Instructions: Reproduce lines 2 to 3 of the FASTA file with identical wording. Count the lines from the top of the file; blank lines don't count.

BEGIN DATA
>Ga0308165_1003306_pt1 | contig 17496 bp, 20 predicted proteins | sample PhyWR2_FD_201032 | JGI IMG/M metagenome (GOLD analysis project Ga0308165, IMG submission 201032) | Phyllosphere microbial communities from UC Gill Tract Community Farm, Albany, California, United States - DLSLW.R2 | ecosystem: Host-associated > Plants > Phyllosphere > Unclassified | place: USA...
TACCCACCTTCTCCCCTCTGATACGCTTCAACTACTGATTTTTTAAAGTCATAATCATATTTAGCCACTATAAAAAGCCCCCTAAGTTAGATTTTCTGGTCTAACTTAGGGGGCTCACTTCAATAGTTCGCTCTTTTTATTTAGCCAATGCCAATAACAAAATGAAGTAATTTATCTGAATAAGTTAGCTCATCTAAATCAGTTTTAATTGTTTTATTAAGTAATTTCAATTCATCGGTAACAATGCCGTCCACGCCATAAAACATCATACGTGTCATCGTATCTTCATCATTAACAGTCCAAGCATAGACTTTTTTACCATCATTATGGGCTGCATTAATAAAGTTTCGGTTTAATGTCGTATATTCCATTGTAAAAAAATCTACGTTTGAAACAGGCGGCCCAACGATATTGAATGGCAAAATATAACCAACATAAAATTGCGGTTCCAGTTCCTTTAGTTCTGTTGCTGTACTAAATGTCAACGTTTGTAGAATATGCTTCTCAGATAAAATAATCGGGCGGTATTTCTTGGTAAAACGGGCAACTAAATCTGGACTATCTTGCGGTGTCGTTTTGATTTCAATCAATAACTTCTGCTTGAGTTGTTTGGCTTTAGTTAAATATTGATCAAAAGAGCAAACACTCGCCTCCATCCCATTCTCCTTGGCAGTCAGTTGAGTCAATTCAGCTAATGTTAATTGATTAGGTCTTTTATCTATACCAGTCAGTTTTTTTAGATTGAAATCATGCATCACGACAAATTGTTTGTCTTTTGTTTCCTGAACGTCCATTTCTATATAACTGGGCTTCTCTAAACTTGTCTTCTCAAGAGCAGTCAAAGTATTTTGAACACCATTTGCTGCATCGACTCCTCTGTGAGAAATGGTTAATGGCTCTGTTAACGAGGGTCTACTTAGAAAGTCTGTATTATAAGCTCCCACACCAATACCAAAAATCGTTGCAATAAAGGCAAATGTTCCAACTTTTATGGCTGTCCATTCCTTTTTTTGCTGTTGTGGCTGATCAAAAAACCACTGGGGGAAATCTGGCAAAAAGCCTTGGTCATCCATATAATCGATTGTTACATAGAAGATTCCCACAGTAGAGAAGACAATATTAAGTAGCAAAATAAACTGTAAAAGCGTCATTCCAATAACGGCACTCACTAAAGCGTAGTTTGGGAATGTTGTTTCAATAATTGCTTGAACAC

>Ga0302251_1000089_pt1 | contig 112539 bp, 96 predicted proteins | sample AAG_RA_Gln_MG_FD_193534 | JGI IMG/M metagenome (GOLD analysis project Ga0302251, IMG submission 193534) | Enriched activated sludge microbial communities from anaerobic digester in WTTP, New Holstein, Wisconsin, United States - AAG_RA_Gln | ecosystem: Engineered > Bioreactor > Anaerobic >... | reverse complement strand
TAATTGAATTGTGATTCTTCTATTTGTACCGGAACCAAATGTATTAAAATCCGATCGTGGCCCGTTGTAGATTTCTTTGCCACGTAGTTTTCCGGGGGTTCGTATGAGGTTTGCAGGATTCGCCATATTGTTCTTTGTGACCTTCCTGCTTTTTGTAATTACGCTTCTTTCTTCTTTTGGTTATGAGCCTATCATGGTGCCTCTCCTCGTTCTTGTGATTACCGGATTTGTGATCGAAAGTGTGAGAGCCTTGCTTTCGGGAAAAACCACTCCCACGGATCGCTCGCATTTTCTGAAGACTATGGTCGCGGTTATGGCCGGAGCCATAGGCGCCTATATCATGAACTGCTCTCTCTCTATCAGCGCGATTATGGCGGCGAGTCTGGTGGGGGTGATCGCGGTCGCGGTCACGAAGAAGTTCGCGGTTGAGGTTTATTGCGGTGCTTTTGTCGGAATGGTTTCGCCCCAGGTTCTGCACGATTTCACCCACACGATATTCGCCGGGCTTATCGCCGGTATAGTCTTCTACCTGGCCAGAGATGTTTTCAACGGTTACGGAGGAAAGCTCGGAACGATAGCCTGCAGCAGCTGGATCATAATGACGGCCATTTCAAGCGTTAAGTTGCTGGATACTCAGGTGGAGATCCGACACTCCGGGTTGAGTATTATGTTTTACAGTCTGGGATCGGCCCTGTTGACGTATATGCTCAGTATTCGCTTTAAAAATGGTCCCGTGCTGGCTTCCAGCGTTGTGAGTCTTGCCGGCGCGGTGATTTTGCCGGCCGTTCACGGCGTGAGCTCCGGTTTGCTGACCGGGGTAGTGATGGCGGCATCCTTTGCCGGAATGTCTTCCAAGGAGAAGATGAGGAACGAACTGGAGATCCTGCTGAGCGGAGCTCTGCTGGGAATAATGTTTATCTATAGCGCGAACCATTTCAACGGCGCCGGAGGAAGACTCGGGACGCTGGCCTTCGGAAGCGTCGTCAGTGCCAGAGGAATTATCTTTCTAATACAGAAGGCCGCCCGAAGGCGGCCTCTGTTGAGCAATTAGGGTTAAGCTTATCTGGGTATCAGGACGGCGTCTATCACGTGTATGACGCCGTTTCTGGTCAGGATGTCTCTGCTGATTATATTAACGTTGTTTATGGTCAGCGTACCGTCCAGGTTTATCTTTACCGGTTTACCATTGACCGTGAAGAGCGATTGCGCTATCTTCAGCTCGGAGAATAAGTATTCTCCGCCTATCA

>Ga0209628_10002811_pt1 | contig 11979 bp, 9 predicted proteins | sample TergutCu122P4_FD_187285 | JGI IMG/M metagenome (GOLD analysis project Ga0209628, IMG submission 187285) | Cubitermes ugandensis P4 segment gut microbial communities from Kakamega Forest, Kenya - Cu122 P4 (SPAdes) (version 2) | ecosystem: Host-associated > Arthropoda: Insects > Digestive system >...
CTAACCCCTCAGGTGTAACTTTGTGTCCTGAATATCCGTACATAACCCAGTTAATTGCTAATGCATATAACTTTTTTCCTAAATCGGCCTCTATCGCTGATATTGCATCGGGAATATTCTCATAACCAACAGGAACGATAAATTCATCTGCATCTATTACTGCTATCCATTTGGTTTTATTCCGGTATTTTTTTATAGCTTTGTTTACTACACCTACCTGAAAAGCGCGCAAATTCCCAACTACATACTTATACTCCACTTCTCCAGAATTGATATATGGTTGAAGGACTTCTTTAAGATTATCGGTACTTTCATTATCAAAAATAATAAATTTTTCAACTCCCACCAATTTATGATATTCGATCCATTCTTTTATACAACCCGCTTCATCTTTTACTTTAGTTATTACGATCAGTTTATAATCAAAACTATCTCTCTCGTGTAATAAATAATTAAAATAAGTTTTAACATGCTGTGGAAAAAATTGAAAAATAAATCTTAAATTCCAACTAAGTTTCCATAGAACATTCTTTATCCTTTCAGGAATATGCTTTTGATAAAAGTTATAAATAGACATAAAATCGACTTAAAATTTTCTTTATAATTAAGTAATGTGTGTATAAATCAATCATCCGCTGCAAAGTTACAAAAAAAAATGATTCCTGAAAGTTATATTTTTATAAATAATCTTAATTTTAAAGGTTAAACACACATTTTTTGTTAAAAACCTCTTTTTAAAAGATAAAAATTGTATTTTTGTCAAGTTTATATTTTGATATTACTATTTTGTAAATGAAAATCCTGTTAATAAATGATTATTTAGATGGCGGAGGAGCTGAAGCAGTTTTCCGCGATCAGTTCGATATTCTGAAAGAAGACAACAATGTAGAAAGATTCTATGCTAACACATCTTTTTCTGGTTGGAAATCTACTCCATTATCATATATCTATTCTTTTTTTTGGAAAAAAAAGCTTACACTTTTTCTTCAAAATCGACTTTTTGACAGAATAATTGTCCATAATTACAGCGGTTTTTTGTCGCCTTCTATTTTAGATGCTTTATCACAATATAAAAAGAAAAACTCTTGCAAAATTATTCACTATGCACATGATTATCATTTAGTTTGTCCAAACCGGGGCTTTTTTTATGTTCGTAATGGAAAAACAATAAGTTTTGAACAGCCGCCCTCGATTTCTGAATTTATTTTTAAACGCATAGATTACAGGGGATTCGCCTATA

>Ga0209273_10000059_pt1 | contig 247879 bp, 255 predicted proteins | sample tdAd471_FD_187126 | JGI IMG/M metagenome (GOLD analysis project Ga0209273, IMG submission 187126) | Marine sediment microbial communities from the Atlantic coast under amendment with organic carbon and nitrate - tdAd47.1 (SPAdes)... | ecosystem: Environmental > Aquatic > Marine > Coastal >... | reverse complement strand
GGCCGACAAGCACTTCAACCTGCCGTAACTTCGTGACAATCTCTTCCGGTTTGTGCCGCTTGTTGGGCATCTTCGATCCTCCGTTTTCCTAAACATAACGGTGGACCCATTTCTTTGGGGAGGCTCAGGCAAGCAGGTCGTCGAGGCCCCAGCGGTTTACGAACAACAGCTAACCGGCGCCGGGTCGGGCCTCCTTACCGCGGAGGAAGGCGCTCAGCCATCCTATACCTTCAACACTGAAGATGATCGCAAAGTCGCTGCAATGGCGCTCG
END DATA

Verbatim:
TACCCACCTTCTCCCCTCTGATACGCTTCAACTACTGATTTTTTAAAGTCATAATCATATTTAGCCACTATAAAAAGCCCCCTAAGTTAGATTTTCTGGTCTAACTTAGGGGGCTCACTTCAATAGTTCGCTCTTTTTATTTAGCCAATGCCAATAACAAAATGAAGTAATTTATCTGAATAAGTTAGCTCATCTAAATCAGTTTTAATTGTTTTATTAAGTAATTTCAATTCATCGGTAACAATGCCGTCCACGCCATAAAACATCATACGTGTCATCGTATCTTCATCATTAACAGTCCAAGCATAGACTTTTTTACCATCATTATGGGCTGCATTAATAAAGTTTCGGTTTAATGTCGTATATTCCATTGTAAAAAAATCTACGTTTGAAACAGGCGGCCCAACGATATTGAATGGCAAAATATAACCAACATAAAATTGCGGTTCCAGTTCCTTTAGTTCTGTTGCTGTACTAAATGTCAACGTTTGTAGAATATGCTTCTCAGATAAAATAATCGGGCGGTATTTCTTGGTAAAACGGGCAACTAAATCTGGACTATCTTGCGGTGTCGTTTTGATTTCAATCAATAACTTCTGCTTGAGTTGTTTGGCTTTAGTTAAATATTGATCAAAAGAGCAAACACTCGCCTCCATCCCATTCTCCTTGGCAGTCAGTTGAGTCAATTCAGCTAATGTTAATTGATTAGGTCTTTTATCTATACCAGTCAGTTTTTTTAGATTGAAATCATGCATCACGACAAATTGTTTGTCTTTTGTTTCCTGAACGTCCATTTCTATATAACTGGGCTTCTCTAAACTTGTCTTCTCAAGAGCAGTCAAAGTATTTTGAACACCATTTGCTGCATCGACTCCTCTGTGAGAAATGGTTAATGGCTCTGTTAACGAGGGTCTACTTAGAAAGTCTGTATTATAAGCTCCCACACCAATACCAAAAATCGTTGCAATAAAGGCAAATGTTCCAACTTTTATGGCTGTCCATTCCTTTTTTTGCTGTTGTGGCTGATCAAAAAACCACTGGGGGAAATCTGGCAAAAAGCCTTGGTCATCCATATAATCGATTGTTACATAGAAGATTCCCACAGTAGAGAAGACAATATTAAGTAGCAAAATAAACTGTAAAAGCGTCATTCCAATAACGGCACTCACTAAAGCGTAGTTTGGGAATGTTGTTTCAATAATTGCTTGAACAC

>Ga0302251_1000089_pt1 | contig 112539 bp, 96 predicted proteins | sample AAG_RA_Gln_MG_FD_193534 | JGI IMG/M metagenome (GOLD analysis project Ga0302251, IMG submission 193534) | Enriched activated sludge microbial communities from anaerobic digester in WTTP, New Holstein, Wisconsin, United States - AAG_RA_Gln | ecosystem: Engineered > Bioreactor > Anaerobic >... | reverse complement strand